Cumulopuntia is one of several genera that have now been separated from Opuntia. Closely related to another South American genus, Maihueniopsis, Cumulopuntia is distinct because of its somewhat different growth pattern, specialized fruits that lack pulp within, and characteristic seed structure. Cumulopuntia (type, O. ignescens = C. ignescens) was described by Friedrich Ritter in 1980, the name derived from the Latin cumulo, pile or heap up, referring to the compact mounds or cushions formed by the plants.
Cumulopuntia, as circumscribed by James Iliff (2001) and others, contains 20 species. It is characterized as having determinate growth, ephemeral leaves, and usually fewer than 30 areoles per typically ovoid or globose stem segment. The plants usually consist of strongly spined cushions that produce mostly yellow, sometimes red, flowers that close at night. Fruits are distinctive in that the seeds lie dry in the fruit cavity. The seeds are unique though similar to those of Austrocylindropuntia.
Cumulopuntia F. Ritter 1980
Subfamily Opuntioideae. Plants low growing, forming loose to dense clumps or cushions, densely branching laterally or sometimes terminally, with distinctly segmented stems. Roots tuberous to fibrous. Stem segments globose, ellipsoidal, or ovate, relatively firm, about 10 cm (3.9 in) long, determinate in growth. Leaves minute, mostly cylindrical, early deciduous, 0.5-3 mm long. Areoles with hairs and glochids, usually with spines, not sunken into cavities, sometimes concentrated toward the upper parts of the segments. Flowers yellow or red, never white, closing at night. Fruits ellipsoidal, ovate to globose, thick walled, fleshy, with the seeds lying dry within the cavity. Seeds globose to globose ovoid to pear shaped, beige to brown, sometimes wrinkled, girdle and lateral ridges usually prominent, 3-5.5 mm (to 0.2 in) long and in diameter. Distribution: southern Peru, Chile, Bolivia, and northern Argentina.
Cumulopuntia boliviana (Salm-Dyck) F. Ritter 1980
copana, espina, kepo, puscaya
Opuntia boliviana Salm-Dyck 1845, Tephrocactus bolivianus (SalmDyck) Backeberg 1950, Maihueniopsis boliviana (Salm-Dyck) R. Kiesling 1984
Tephrocactus asplundii Backeberg 1957, Opuntia asplundii (Backeberg) G. D. Rowley 1958 Tephrocactus albiscoparius Backeberg 1962, not validly published Tephrocactus melanacanthus Backeberg 1963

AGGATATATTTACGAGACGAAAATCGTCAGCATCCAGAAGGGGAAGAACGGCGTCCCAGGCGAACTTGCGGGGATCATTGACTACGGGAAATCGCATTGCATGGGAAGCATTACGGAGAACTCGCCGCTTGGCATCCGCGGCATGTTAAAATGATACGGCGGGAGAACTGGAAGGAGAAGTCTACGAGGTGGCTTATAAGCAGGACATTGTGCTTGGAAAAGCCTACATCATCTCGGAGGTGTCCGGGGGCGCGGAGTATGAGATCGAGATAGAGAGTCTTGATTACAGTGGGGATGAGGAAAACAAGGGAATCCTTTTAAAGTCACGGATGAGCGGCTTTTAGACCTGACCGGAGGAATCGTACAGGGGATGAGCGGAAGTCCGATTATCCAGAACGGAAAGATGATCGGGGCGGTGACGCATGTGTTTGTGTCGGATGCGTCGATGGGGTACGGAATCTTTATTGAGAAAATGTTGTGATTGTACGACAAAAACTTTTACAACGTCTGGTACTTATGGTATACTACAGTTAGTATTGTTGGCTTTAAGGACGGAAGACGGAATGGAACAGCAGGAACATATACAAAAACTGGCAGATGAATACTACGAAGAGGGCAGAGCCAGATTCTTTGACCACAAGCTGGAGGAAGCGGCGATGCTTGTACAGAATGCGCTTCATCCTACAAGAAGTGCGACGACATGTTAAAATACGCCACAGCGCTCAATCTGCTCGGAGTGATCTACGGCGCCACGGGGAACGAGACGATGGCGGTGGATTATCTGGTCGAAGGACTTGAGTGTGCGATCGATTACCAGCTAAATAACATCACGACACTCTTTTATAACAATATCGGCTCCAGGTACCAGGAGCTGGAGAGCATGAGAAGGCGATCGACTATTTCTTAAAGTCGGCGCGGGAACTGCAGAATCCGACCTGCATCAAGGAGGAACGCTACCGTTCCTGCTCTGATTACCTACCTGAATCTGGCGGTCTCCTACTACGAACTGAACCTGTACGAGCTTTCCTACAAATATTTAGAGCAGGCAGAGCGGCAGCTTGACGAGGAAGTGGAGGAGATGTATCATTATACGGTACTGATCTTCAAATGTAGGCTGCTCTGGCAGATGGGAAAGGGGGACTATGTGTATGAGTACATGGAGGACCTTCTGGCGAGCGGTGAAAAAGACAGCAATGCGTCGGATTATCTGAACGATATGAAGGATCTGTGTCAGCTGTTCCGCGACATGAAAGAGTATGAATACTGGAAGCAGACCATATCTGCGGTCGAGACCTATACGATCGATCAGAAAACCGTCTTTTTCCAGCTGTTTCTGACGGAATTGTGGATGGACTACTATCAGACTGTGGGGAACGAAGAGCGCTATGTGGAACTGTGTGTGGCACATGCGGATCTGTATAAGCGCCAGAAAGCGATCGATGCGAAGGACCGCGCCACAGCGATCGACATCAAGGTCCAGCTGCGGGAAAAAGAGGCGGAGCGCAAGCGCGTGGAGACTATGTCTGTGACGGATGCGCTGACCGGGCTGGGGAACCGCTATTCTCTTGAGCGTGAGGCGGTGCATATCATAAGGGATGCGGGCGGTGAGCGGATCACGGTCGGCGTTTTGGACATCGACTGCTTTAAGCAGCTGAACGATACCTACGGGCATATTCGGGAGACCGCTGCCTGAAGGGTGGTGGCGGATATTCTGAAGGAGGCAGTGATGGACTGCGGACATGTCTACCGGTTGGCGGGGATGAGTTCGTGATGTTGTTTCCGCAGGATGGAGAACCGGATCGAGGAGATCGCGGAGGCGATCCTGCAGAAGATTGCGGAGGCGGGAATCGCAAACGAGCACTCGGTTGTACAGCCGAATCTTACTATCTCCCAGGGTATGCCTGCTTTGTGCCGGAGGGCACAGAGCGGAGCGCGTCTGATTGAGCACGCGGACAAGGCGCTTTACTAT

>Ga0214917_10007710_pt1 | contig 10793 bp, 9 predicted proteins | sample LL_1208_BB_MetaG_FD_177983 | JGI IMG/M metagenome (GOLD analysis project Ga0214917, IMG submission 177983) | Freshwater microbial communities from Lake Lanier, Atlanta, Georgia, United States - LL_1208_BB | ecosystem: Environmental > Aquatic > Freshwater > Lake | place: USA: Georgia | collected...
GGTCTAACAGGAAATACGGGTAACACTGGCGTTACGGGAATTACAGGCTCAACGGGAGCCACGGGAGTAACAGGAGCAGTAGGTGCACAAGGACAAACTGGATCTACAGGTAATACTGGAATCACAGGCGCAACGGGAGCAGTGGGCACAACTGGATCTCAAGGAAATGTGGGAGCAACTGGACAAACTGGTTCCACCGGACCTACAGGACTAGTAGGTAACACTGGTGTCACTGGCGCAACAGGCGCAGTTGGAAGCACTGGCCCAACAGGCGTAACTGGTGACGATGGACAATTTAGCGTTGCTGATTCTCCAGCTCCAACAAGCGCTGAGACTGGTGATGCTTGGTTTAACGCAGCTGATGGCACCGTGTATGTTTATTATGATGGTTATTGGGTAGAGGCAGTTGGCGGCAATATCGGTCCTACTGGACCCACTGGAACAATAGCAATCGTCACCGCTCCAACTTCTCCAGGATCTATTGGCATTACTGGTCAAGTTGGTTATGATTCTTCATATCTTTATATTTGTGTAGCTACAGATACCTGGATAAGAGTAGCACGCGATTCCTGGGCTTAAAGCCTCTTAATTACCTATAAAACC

Tephrocactus echinaceus F. Ritter 1964, Cumulopuntia echinacea (F. Ritter) F. Ritter 1980, Opuntia echinacea (F. Ritter) A. E. Hoffmann 1989
Cumulopuntia famatinensis F. Ritter 1980 Cumulopuntia pampana F. Ritter 1980
Plants forming dense, often large cushions. Stem segments elongate to ovoid, green, tuberculate apically, 3.5-7 cm (1.42.8 in) long. Tubercles at first well delimited, later obscure, mostly on upper portions of segments. Areoles near the segment tips, about 15, uppermost spine bearing. Spines 1-4, erect or somewhat spreading, straight, rounded or slightly compressed, some thin and flexible, yellow to reddish brown, sometimes with a few bristles, 3-10 cm (1.2-3.9 in) long. Flowers yellow, to 4 cm (1.6 in) long; pericarpels bristly above. Fruits usually subglobose, fleshy, green, mostly spineless but sometimes with a few bristles. Distribution: Altiplano of Argentina, Bolivia, Chile, and Peru. Cumulopuntia boliviana is a surprisingly unvarying species, though widespread.
Cumulopuntia chichensis (Cárdenas) E. F.Anderson 1999 Tephrocactus chichensis Cárdenas 1952, Opuntia chichensis (Cárdenas) G. D. Rowley 1958 Tephrocactus ferocior Backeberg 1953, Opuntia ferocior (Backeberg) G. D. Rowley 1958
Plants forming dense cushions to 1 m (3.3 ft) or more wide. Stem segments bulky, ellipsoidal, grass green, tuberculate, to
10 cm (3.9 in) long. Tubercles somewhat rhomboid, producing a lateral lattice pattern, but imbricate above. Areoles as many as 30 or more, extending well down the segments, about half bearing spines. Spines extremely variable, as many as 16 or more, straight to curved, spreading and interlacing, white to golden brown, to 5 cm (2 in) long. Flowers golden yellow, to 5 cm (2 in) long; pericarpels bristly or with only a few glochids. Fruits globose to ellipsoidal, to 5 cm (2 in) long, light greenish yellow, nearly unarmed. Distribution: Jujuy, Argentina, to Potosi, Bolivia.
Continue reading here: Cumulopuntia corotilla K Schumann exVaupel
Was this article helpful?